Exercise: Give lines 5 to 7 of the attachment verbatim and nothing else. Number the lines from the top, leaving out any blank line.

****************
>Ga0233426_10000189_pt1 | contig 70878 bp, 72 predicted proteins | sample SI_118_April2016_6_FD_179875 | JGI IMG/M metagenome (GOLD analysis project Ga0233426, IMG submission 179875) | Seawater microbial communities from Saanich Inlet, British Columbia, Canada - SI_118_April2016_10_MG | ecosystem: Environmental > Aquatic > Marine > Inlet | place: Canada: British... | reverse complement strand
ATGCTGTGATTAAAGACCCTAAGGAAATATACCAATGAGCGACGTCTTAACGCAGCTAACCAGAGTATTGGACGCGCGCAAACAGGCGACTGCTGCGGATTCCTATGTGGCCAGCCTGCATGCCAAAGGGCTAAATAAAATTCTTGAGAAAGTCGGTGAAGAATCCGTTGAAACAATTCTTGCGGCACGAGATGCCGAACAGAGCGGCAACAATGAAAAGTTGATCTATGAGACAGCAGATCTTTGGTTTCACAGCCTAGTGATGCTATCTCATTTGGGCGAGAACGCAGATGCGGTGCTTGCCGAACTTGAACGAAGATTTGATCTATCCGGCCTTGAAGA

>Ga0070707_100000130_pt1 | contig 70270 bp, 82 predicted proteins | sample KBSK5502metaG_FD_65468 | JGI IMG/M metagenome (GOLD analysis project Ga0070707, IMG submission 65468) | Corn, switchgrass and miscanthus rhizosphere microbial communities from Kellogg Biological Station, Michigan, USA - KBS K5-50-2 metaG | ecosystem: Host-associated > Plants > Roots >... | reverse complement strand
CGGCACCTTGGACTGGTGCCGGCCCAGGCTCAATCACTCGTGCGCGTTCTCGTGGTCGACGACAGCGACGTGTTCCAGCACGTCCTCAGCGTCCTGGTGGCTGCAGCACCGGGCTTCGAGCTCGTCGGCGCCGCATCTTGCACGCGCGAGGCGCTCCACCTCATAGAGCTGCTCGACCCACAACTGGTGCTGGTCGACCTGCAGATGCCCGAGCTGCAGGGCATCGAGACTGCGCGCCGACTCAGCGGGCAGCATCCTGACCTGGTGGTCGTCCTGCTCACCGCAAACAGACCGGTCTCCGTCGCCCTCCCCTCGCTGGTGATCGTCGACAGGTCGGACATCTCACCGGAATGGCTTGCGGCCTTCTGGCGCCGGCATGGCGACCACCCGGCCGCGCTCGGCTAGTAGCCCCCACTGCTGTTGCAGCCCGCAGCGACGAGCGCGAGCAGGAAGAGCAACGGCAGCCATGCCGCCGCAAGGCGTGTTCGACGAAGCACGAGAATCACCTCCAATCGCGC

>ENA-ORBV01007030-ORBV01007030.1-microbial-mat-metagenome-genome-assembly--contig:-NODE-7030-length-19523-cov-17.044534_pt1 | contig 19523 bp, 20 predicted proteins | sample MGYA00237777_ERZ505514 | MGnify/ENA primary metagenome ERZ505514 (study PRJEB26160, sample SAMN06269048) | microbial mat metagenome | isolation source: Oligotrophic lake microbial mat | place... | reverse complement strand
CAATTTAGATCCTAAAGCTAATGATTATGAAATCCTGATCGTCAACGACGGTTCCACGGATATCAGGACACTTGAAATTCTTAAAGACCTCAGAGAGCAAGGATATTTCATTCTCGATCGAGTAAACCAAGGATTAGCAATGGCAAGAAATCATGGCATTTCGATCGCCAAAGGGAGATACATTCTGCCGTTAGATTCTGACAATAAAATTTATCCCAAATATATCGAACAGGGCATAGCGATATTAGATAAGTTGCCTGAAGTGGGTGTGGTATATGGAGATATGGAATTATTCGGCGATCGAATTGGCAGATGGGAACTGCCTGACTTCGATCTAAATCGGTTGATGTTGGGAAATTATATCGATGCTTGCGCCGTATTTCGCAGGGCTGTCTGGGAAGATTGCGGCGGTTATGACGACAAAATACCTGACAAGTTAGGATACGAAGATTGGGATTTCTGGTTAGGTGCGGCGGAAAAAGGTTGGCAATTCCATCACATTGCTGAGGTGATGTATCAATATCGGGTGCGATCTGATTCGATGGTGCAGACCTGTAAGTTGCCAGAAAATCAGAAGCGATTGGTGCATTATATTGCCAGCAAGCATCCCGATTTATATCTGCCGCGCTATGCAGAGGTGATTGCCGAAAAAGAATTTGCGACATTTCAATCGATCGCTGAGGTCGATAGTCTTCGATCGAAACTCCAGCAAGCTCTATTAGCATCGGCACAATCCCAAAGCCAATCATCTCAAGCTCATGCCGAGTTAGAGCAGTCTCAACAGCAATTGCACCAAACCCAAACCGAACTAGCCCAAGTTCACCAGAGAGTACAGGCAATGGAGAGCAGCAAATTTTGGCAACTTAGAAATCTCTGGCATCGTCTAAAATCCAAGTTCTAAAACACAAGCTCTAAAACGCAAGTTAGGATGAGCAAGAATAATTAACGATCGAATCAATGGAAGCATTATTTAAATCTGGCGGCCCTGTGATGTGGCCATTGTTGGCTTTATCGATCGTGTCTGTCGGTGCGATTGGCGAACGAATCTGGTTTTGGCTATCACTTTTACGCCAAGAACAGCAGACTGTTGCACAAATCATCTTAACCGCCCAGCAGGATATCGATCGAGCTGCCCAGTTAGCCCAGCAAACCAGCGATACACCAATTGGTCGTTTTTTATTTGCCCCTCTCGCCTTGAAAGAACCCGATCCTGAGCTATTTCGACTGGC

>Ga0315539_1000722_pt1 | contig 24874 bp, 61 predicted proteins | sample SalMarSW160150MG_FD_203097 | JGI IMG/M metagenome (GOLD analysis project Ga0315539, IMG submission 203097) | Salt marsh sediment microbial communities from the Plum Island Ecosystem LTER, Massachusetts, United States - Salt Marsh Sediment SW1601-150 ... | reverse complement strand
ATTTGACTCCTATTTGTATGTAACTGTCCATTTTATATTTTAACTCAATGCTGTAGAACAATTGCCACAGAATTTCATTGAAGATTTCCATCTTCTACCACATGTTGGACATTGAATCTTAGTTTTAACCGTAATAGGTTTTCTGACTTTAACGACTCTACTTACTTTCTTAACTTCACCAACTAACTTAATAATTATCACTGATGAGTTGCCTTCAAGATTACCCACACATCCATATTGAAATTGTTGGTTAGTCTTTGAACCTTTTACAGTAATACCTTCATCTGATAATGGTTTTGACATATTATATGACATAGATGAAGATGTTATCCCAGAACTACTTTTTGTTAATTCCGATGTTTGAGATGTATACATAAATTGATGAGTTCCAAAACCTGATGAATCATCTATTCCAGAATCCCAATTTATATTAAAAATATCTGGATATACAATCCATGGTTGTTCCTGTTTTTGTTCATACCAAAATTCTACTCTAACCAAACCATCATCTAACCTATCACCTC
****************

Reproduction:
>ENA-ORBV01007030-ORBV01007030.1-microbial-mat-metagenome-genome-assembly--contig:-NODE-7030-length-19523-cov-17.044534_pt1 | contig 19523 bp, 20 predicted proteins | sample MGYA00237777_ERZ505514 | MGnify/ENA primary metagenome ERZ505514 (study PRJEB26160, sample SAMN06269048) | microbial mat metagenome | isolation source: Oligotrophic lake microbial mat | place... | reverse complement strand
CAATTTAGATCCTAAAGCTAATGATTATGAAATCCTGATCGTCAACGACGGTTCCACGGATATCAGGACACTTGAAATTCTTAAAGACCTCAGAGAGCAAGGATATTTCATTCTCGATCGAGTAAACCAAGGATTAGCAATGGCAAGAAATCATGGCATTTCGATCGCCAAAGGGAGATACATTCTGCCGTTAGATTCTGACAATAAAATTTATCCCAAATATATCGAACAGGGCATAGCGATATTAGATAAGTTGCCTGAAGTGGGTGTGGTATATGGAGATATGGAATTATTCGGCGATCGAATTGGCAGATGGGAACTGCCTGACTTCGATCTAAATCGGTTGATGTTGGGAAATTATATCGATGCTTGCGCCGTATTTCGCAGGGCTGTCTGGGAAGATTGCGGCGGTTATGACGACAAAATACCTGACAAGTTAGGATACGAAGATTGGGATTTCTGGTTAGGTGCGGCGGAAAAAGGTTGGCAATTCCATCACATTGCTGAGGTGATGTATCAATATCGGGTGCGATCTGATTCGATGGTGCAGACCTGTAAGTTGCCAGAAAATCAGAAGCGATTGGTGCATTATATTGCCAGCAAGCATCCCGATTTATATCTGCCGCGCTATGCAGAGGTGATTGCCGAAAAAGAATTTGCGACATTTCAATCGATCGCTGAGGTCGATAGTCTTCGATCGAAACTCCAGCAAGCTCTATTAGCATCGGCACAATCCCAAAGCCAATCATCTCAAGCTCATGCCGAGTTAGAGCAGTCTCAACAGCAATTGCACCAAACCCAAACCGAACTAGCCCAAGTTCACCAGAGAGTACAGGCAATGGAGAGCAGCAAATTTTGGCAACTTAGAAATCTCTGGCATCGTCTAAAATCCAAGTTCTAAAACACAAGCTCTAAAACGCAAGTTAGGATGAGCAAGAATAATTAACGATCGAATCAATGGAAGCATTATTTAAATCTGGCGGCCCTGTGATGTGGCCATTGTTGGCTTTATCGATCGTGTCTGTCGGTGCGATTGGCGAACGAATCTGGTTTTGGCTATCACTTTTACGCCAAGAACAGCAGACTGTTGCACAAATCATCTTAACCGCCCAGCAGGATATCGATCGAGCTGCCCAGTTAGCCCAGCAAACCAGCGATACACCAATTGGTCGTTTTTTATTTGCCCCTCTCGCCTTGAAAGAACCCGATCCTGAGCTATTTCGACTGGC

>Ga0315539_1000722_pt1 | contig 24874 bp, 61 predicted proteins | sample SalMarSW160150MG_FD_203097 | JGI IMG/M metagenome (GOLD analysis project Ga0315539, IMG submission 203097) | Salt marsh sediment microbial communities from the Plum Island Ecosystem LTER, Massachusetts, United States - Salt Marsh Sediment SW1601-150 ... | reverse complement strand